We should not criticize anybody's motives for what they do. All we can really do is look at a person's actions to make a judgment about whether or not what that person is doing is good or bad. If I don't eat meat, it matters not a bit whether I do it out of compassion for animals, out of concern for the environment or out of interest in maintaining a healthy lifestyle. The end results are the same. I will accomplish all of those things. Our goal is not to get people saying they are ethical vegans; our goal is to improve the environment, the climate, our health and our treatment of animals. And we do that one mouthful at a time by resolving to eat a vegan or whole food, plant-based diet.

To say that a person is selfish because they eat whole food, plant-based for health reasons is like saying a person who goes jogging in the morning is selfish if they are doing it for their health. It's not selfish to take actions that will sustain and improve our health. In fact, I believe that we have a moral obligation to keep ourselves as healthy as we can. And that means, among other things like exercise, getting enough sleep, meditating or praying (depending on your beliefs) and moving around, we need to follow a WFPB way of eating.

Why is it a moral obligation? There are many reasons. To start with, when we don't keep ourselves as healthy as we can, we risk becoming burdens to other people, such as our children or other family members or good friends. Not only do we affect our own lives in a negative way when we come down with serious chronic diseases, but we also can often take away the lives of others too. Being a caregiver is hard work. I know because I've done it. And while caregivers love us and will do whatever it takes to care for us, we have a duty to do what we can so as to not become that burden on them.

Before going further, let me state that people do get sick through no fault of their own, and they do require extensive care as a result. This in no way is intended to shed guilt on them. But I think we can all agree that there is way more chronic illness in the world than there needs to be, and much of it is preventable. And if it can be prevented then morally, we should do what we can to prevent it. The exception might be the independently wealthy person who has no need to depend on family or friends for support if they become ill. Such a person can just pay his way to good care.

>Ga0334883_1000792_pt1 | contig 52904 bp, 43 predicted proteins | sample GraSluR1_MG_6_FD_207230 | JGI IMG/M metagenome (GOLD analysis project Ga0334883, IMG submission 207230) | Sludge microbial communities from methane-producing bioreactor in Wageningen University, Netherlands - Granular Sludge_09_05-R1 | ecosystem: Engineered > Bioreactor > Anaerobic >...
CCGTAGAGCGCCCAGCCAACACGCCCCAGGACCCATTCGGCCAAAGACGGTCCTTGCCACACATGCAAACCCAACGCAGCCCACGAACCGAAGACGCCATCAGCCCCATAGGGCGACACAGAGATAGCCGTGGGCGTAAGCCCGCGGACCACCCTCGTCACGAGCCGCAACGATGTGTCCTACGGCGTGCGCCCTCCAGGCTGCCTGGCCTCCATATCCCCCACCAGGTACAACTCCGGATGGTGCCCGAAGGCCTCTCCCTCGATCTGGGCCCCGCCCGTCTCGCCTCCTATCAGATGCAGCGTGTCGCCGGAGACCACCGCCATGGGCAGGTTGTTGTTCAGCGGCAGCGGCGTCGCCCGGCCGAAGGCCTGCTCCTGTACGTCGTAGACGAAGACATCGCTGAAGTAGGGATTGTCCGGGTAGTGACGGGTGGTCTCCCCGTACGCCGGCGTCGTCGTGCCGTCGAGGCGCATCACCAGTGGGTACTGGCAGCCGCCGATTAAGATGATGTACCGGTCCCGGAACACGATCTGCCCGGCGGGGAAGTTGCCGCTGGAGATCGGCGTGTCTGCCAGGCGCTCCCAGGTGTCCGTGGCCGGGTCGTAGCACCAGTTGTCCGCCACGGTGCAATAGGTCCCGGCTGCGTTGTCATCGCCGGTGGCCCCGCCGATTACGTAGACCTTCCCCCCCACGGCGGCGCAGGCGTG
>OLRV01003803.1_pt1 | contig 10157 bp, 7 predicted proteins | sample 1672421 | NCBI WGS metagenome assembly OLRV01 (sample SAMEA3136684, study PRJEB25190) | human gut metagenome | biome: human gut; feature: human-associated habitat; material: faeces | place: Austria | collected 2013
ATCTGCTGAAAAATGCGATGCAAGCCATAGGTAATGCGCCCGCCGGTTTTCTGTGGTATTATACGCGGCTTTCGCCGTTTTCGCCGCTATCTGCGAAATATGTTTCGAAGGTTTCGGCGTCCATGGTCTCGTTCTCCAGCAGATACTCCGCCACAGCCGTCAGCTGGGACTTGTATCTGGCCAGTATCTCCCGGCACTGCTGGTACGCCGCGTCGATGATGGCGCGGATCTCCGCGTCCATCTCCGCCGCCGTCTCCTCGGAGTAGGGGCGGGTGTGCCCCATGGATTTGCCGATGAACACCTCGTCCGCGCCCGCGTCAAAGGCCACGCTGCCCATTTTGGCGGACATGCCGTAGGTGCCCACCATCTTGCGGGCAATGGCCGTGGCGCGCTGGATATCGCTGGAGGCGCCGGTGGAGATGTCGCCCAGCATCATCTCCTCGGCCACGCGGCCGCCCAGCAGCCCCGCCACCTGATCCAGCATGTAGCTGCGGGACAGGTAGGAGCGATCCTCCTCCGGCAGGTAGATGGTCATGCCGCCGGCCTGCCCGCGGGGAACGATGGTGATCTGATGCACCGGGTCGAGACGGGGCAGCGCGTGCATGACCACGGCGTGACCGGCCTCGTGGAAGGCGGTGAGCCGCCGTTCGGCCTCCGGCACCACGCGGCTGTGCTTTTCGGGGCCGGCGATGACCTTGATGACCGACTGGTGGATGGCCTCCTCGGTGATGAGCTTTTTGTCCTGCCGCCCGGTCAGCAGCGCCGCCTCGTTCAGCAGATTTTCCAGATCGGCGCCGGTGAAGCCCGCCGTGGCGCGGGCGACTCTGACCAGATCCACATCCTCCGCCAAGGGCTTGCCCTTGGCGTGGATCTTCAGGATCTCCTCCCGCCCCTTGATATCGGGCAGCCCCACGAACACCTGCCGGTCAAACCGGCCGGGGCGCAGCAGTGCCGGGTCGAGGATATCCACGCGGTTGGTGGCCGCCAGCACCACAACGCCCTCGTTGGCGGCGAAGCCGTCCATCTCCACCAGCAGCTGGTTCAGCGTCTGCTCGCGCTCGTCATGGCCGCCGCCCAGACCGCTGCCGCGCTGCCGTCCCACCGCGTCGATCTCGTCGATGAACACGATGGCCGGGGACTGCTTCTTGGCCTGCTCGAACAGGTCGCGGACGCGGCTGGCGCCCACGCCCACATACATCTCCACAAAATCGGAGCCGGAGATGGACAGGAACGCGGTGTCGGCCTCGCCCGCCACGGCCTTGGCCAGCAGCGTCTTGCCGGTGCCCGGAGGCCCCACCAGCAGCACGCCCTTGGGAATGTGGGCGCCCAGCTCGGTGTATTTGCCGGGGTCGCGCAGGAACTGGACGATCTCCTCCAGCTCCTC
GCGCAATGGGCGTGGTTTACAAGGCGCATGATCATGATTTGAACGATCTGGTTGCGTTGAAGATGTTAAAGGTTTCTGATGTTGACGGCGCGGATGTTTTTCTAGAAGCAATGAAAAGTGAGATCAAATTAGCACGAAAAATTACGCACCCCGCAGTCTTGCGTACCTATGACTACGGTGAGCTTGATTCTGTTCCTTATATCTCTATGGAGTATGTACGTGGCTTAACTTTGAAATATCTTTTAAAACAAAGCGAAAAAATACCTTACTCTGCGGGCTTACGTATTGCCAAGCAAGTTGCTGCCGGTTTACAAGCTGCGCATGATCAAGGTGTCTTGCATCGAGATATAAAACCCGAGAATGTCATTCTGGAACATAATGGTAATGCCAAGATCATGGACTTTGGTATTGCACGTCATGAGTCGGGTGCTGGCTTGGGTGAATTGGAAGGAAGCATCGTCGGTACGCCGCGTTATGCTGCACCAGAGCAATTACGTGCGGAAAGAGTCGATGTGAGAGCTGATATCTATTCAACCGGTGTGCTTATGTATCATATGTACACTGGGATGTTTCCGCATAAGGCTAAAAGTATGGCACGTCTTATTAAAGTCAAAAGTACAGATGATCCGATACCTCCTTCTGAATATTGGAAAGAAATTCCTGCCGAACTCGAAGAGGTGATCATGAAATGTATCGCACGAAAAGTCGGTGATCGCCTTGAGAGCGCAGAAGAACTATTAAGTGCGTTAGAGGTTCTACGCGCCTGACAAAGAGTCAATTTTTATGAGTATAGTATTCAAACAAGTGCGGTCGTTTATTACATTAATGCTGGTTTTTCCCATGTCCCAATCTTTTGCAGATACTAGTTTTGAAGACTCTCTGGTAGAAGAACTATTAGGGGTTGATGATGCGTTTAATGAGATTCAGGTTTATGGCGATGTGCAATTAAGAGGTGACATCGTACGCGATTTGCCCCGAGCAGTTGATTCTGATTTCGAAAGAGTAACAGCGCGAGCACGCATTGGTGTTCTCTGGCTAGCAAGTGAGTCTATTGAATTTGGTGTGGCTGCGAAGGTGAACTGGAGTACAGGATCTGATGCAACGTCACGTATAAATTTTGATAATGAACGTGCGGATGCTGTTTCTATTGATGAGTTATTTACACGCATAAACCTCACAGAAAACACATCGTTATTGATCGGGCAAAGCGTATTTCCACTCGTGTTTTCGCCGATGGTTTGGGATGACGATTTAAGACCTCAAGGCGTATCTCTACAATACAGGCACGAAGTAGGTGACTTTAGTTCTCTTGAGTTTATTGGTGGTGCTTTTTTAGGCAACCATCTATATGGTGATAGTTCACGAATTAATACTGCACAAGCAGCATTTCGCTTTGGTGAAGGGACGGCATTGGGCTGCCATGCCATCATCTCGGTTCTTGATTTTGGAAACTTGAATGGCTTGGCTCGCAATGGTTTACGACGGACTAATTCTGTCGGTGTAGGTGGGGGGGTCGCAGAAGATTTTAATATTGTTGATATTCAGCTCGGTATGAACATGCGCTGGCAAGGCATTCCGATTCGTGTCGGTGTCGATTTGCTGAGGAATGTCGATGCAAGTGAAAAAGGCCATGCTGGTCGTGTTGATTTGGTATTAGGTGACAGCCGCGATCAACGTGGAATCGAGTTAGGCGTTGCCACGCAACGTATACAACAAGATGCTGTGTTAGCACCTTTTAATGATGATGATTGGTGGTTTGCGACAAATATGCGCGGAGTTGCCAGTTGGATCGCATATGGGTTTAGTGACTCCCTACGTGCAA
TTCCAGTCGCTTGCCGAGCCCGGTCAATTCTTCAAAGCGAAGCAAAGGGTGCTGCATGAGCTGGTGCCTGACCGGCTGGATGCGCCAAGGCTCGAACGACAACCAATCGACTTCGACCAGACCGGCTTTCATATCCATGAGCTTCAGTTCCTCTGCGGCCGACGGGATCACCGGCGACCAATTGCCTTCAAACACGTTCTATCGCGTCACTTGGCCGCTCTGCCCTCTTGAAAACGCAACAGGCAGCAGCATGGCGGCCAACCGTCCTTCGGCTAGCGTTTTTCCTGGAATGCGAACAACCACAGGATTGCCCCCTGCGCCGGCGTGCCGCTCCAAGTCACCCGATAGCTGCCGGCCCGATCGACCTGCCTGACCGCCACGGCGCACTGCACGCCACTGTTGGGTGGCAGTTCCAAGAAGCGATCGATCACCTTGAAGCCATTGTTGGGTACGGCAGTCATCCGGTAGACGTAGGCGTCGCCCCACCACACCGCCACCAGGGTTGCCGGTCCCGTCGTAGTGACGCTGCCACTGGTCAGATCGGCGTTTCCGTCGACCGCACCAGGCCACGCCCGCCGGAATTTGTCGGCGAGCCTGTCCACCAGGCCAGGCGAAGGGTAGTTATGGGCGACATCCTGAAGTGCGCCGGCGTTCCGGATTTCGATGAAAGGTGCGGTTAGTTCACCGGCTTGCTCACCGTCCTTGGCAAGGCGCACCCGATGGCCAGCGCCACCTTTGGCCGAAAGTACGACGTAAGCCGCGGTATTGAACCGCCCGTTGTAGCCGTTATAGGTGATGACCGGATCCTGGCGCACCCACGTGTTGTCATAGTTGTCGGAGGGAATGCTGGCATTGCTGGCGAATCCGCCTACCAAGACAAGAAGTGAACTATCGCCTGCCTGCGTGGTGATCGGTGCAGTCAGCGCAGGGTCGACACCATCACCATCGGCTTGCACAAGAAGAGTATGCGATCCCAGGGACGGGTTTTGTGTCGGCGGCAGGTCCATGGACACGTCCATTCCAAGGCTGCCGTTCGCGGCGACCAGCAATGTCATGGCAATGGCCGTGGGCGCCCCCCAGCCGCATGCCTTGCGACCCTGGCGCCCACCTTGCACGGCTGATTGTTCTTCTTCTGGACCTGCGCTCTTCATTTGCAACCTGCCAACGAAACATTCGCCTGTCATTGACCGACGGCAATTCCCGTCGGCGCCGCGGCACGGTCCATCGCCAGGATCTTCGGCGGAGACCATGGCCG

But that's not the only reason that maintaining our health is a moral imperative. There's also the ridiculous costs that all members of society pay today for health insurance, dental insurance and long-term care insurance. These costs come about because of so many people being on some kind of prescription medication and/or being so unhealthy they need to make many trips to the doctor's offices. Today, health insurance and long-term care insurance, in particular, are becoming more and more unaffordable. This is exacerbated by the poor dietary and lifestyle choices that so many people make. We all pay those costs. And I believe if we all considered it our moral obligation to stay healthy, then we would not be placing such high costs on others.

Along those lines, Americans are paying too much in taxes for that same reason. Medicare is 15% of the national budget and Medicaid accounts for over $500 billion of spending (some of that is federal and some of that is state funding). In addition, government employees receive benefits that pay for significant portions of their health insurance. The taxes we pay, whether to the federal government or to the state, have to cover those costs, and those costs are in addition to the costs of individual health insurance policies that we all carry.

And finally, eating whole food, plant-based means being there for our children, grandchildren, spouse and other immediate family members. It means having the energy to play with your children and grandchildren. It means having the mental acuity to help your children and grandchildren with their school work. It means having the energy to volunteer and to help out those less fortunate. It means having the health to work at a successful relationship with your spouse. It means making the lives of others around you better because of your energy and mental acuity and interest in life. All of these things are improved by eating WFPB.

So, the bottom line is, it's not selfish to eat whole food, plant-based for health reasons. Those reasons are just as valid as are reasons for doing it for the environment or reasons for doing it out of compassion and kindness toward animals. Eating whole food, plant-based for our health is an act of love and compassion. It's an act of love and compassion for our own bodies and our own worth in the world and it's an act of love and compassion for others as well. It's an act of love and compassion for the environment and for the climate. And finally, it's an act of love for the animal world.